I last looked at Missouri air quality data through the year 2014. This post begins a series to update the information through 2016. First will come an introduction to the Air Quality Index (AQI) criterion pollutants, then a post on AQI trends over the years, and then a post on which are the most important pollutants.
Missouri has a notorious role in the annals of air quality. On November 28, 1939, a temperature inversion trapped pollutants in St. Louis; a thick cloud of dark smoke blanketed the city, blotting out the sun. The day came to be known as “Black Tuesday,” and it was one of the worst air quality events in recorded history. Figure 1 at right shows a view that day of the St. Louis Cathedral from (I think) the Park Plaza. More photos are available by searching on Google Images for “Black Tuesday St. Louis.”
Since then, many steps have been taken to reduce air pollution, and air quality has improved dramatically. Has the trend continued, or has the trend begun to backslide?
Since the 1980s the EPA has gathered air quality data from cities and counties in Missouri and maintained it in a national database. The following posts look at yearly data from 2003-2016. In addition, to give a longer term perspective, they include data for 1983 and 1993.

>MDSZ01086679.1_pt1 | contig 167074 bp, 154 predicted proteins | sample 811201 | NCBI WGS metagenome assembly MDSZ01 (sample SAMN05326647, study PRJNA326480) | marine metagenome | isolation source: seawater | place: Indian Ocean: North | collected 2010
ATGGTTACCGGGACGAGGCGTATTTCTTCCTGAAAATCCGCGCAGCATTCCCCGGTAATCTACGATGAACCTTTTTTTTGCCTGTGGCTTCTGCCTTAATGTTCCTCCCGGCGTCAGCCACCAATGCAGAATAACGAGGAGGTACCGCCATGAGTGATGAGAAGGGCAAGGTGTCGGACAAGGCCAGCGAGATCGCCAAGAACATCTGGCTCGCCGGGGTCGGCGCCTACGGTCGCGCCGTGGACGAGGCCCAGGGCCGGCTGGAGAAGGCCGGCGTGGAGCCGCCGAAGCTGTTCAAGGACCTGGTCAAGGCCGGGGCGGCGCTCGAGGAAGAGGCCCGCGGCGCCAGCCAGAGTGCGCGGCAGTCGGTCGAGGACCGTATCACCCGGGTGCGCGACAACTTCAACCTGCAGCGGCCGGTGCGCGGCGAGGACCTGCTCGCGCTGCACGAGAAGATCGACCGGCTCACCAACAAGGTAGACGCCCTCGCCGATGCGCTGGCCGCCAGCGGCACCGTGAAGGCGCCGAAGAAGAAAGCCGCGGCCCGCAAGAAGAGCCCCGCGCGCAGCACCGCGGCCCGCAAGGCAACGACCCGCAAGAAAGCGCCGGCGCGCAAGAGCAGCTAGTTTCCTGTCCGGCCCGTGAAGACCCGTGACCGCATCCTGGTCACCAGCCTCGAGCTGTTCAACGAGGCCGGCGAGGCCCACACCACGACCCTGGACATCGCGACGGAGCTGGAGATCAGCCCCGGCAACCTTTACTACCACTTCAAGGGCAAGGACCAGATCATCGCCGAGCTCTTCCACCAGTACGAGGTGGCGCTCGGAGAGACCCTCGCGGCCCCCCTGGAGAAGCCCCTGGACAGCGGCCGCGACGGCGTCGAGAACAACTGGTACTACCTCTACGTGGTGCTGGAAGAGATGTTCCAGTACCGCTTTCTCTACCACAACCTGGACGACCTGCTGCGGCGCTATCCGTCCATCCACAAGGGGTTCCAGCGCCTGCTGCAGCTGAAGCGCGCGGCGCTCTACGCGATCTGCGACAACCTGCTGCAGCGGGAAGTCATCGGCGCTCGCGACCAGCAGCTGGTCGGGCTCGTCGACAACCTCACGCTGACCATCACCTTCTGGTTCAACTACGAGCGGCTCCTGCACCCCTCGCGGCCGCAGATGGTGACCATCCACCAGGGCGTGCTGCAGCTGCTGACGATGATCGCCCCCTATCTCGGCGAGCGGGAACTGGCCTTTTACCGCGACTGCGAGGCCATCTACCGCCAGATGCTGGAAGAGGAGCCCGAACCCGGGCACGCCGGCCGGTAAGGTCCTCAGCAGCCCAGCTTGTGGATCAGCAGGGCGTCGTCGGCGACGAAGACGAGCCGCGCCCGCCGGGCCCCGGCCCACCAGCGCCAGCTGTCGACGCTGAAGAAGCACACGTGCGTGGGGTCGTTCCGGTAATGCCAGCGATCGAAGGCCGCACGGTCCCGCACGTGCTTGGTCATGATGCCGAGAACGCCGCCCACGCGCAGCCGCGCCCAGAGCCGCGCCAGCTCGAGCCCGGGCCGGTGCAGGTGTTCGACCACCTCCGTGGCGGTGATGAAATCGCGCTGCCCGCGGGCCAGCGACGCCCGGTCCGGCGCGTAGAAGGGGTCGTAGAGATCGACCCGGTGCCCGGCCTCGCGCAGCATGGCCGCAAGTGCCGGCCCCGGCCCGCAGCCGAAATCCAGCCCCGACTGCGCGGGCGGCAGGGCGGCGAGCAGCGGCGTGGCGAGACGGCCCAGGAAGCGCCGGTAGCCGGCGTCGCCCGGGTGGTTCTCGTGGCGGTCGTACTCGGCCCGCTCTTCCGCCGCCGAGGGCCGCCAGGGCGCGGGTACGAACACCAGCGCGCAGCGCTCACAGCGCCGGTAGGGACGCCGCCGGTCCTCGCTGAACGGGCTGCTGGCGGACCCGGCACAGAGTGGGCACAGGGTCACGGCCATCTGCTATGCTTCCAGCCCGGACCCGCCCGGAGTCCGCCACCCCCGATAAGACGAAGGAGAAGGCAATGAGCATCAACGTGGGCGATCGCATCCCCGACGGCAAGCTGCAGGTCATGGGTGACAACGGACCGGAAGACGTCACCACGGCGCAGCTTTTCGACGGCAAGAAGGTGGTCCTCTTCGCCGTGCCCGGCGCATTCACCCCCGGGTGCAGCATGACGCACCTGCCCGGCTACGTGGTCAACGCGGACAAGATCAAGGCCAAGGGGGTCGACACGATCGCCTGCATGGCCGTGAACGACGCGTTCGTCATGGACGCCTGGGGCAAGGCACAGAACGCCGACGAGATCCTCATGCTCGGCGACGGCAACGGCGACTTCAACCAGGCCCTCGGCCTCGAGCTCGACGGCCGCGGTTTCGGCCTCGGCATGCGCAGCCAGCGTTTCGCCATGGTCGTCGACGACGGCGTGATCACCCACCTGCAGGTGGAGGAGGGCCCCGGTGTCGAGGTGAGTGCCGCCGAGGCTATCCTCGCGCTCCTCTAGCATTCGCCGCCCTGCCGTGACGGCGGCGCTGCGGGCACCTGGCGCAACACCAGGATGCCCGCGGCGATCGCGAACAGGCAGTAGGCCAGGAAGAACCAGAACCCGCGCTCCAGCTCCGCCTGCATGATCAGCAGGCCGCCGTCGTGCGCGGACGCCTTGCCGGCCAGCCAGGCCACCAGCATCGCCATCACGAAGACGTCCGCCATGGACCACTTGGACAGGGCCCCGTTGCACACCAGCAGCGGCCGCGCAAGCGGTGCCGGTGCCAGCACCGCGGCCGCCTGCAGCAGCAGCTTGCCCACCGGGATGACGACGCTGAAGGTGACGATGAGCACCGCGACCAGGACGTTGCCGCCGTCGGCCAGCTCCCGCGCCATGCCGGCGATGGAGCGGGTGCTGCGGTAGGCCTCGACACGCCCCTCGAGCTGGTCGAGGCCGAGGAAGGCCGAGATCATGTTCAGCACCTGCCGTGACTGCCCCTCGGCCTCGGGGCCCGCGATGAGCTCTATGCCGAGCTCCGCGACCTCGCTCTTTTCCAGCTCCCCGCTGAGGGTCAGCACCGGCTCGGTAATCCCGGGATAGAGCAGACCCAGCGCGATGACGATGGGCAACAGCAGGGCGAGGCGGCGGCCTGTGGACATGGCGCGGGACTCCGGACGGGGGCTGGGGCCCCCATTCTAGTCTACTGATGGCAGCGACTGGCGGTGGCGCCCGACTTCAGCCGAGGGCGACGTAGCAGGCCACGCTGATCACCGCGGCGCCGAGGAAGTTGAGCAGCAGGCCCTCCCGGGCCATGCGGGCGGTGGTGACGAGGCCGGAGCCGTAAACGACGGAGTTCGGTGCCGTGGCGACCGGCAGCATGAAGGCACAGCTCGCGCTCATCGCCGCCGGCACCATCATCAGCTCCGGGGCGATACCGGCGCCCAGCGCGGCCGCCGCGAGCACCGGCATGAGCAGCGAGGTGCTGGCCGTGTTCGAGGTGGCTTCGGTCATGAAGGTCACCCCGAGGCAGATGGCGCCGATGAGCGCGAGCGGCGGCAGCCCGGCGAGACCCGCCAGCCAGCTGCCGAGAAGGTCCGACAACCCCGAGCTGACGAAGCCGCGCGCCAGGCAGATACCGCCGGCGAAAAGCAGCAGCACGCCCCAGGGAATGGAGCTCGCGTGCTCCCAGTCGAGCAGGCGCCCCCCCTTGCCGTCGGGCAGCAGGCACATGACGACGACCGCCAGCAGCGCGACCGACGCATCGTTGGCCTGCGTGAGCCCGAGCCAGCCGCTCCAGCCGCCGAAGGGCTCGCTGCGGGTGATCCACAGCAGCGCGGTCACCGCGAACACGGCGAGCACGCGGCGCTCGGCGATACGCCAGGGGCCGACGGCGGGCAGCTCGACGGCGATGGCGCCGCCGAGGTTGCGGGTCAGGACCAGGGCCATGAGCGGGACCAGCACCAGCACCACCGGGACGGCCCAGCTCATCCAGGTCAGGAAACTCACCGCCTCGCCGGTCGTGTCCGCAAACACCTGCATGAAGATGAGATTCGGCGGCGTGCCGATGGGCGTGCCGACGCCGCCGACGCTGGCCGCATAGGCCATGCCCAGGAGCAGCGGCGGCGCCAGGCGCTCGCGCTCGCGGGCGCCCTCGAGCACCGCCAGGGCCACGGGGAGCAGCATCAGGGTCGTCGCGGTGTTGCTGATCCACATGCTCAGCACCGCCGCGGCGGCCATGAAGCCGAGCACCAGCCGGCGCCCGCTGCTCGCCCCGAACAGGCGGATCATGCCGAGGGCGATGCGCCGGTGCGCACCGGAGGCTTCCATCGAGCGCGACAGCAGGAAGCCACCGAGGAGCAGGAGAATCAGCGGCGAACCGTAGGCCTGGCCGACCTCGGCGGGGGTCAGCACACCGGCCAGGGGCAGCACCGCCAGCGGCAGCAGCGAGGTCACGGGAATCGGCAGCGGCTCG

I have been following data for 20 counties in Missouri. Though the EPA data now includes 2 more counties, measuring began in them only recently, thus, meaningful trends over time cannot be inferred. Figure 2 is map showing the locations of the 20 counties. They can be gathered into three groups: a group along the Mississippi River, a group in the Kansas City-St. Joseph Area, and a widely dispersed group that does not fall into either of the other two groups.
The EPA constructs an air quality index based on measurements of 6 criterion pollutants: particulates smaller than 2.5 micrometers particulates between 2.5 and 10 micrometers, ozone, carbon monoxide, nitrous oxide, and sulphur dioxide.
Particulates are tiny particles of matter that float around in the atmosphere. When we breathe, we inhale them, and if there are too many of them, they cause lung damage. There are 2 sizes: inhalable coarse particles have diameters between 2.5 and 10.0 micrometers, while fine particles have diameters less than 2.5 micrometers. How small is that? The diameter of a human hair is about 70 micrometers, so they are roughly 1/30 the width of a human hair. Figure 3 illustrates the size difference – these are really tiny particles. Recent evidence suggests that fine particles cause serious health problems; they get deep into the lungs, sometimes even getting into the bloodstream. (EPA 2015)
Ozone is a highly corrosive form of oxygen. High in the atmosphere, we need ozone in order to absorb ultra-violet radiation. But at ground levels, it is corrosive to plants and animals, and too much of it can cause lung damage.
Sulfur dioxide smells like rotten eggs. Too much of it causes lung damage, and it also reacts with water vapor in the atmosphere to form sulfuric acid, one of the main ingredients of acid rain. A series of posts I wrote on background air pollution shows that background levels of sulfur dioxide have decreased over the last 30 years. However, concentrations of it can still build up and affect public health near emission sources.